"Provide dedicated bike lanes that extend at least to the end of the school property in 2 or more directions with no barriers (e.g., fences) on school property." This requirement seems vague in the actual purpose but very explicit in the requirement. The credit purpose is to encourage bike use. The bike lane part is I assume for safety, but school campuses have many possible configurations and this requirement needs to be less rigid to allow for solutions that work with campus plan, layout and logistics.
What is the minimum bicycle path/sidewalk's width for an Elementary School project pursuing LEED credit SSc4.2? 8 foot?
During previous applications, the LEED review team has requested an 8ft path to accommodate shared pedestrian/bike use.
I haven't seen a prescriptive requirement for the width of a stand alone bike path.
Thanks for your response Mr. Stanley.
We have a suburban middle school that is bounded by neighborhood houses on three sides (E, S, W) and a street on one side (N). Access (vehicular and bicycle) to the site can only be provided from the north side. Are we meeting the credit intent if we provide a shared-use pathway (bikes and pedestrians sufficiently sized and marked with pavement painting, signage, etc.) along the east side of the site to the NE corner and along the west side of the site to the NW corner so that bicyclists and pedestrians can head off in the east and west directions?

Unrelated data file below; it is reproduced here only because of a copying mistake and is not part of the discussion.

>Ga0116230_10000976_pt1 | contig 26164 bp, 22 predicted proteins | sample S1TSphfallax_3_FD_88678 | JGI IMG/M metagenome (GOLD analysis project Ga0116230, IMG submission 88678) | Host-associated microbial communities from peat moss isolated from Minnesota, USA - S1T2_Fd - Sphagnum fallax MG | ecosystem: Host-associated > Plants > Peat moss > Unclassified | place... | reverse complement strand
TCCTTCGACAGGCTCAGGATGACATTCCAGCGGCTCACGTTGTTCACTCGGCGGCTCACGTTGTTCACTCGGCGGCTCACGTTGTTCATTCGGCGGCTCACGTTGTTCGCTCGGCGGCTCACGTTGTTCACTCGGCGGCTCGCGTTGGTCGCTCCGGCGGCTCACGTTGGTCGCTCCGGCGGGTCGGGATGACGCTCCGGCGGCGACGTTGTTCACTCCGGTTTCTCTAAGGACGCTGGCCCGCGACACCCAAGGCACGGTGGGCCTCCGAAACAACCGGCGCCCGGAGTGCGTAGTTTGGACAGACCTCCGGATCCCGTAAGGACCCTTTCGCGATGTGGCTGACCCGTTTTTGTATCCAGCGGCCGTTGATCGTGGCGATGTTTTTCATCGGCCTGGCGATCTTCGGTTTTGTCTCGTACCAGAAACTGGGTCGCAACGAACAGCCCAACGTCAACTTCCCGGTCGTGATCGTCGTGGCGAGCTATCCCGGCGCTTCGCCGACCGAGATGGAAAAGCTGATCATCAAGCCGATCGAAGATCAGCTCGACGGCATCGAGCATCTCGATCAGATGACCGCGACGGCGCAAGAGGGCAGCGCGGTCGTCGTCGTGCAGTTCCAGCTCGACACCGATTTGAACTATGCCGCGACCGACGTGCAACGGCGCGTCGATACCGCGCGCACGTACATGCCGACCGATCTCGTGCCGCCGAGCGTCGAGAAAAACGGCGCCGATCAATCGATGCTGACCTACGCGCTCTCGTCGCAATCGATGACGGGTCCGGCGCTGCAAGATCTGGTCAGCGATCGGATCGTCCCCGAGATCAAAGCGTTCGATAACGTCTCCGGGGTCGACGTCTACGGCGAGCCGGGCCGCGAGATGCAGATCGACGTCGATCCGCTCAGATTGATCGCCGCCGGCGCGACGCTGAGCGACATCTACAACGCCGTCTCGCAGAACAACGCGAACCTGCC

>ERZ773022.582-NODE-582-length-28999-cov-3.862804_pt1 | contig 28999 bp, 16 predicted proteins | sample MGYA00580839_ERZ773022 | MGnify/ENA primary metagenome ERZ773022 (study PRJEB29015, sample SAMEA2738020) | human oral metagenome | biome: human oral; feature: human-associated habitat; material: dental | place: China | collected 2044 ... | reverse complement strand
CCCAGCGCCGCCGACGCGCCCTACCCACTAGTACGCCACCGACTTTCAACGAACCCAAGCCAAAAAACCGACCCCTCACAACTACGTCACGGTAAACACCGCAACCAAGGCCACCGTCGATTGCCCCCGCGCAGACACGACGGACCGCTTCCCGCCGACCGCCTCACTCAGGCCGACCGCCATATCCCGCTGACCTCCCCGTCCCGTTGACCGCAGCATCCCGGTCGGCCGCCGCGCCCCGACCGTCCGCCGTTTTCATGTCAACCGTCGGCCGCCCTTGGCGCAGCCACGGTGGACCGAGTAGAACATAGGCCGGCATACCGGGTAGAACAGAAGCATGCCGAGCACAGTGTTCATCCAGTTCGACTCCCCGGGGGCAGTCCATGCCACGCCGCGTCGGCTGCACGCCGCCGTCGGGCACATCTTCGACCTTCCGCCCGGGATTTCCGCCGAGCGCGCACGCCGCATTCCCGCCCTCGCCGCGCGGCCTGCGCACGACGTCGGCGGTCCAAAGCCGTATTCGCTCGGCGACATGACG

Sounds like you meet the credit intent as long as those paths originate close enough to the buildings and bike parking areas for uninterrupted travel.
David, the shared-use pathways will originate at the building entrance/drop-off area where the bicycle parking spaces are located. And yes we would provide uninterrupted travel paths.
I have a follow-up question on the bicycle lanes. We have shared-use bicycle and pedestrian lanes. We will indicate separation between the two modes with symbols - bicycle on one side and pedestrian on the other, and signage explaining how the shared-use pathway should be used. We will not provide a divider/separation line down the middle of the pathway. Does this meet the credit intent?
That sounds reasonable - especially if the symbols appear more than just at the beginning and end of the path. The "clear separation" on pg 52 of the RG appears to be more for bike lanes alongside car travel lanes.
Do you know which LEED credits have the most LEED Interpretations and addenda, and which have none? The Missing Manual does. Check here first to see where you need to update yourself, and share the link with your team.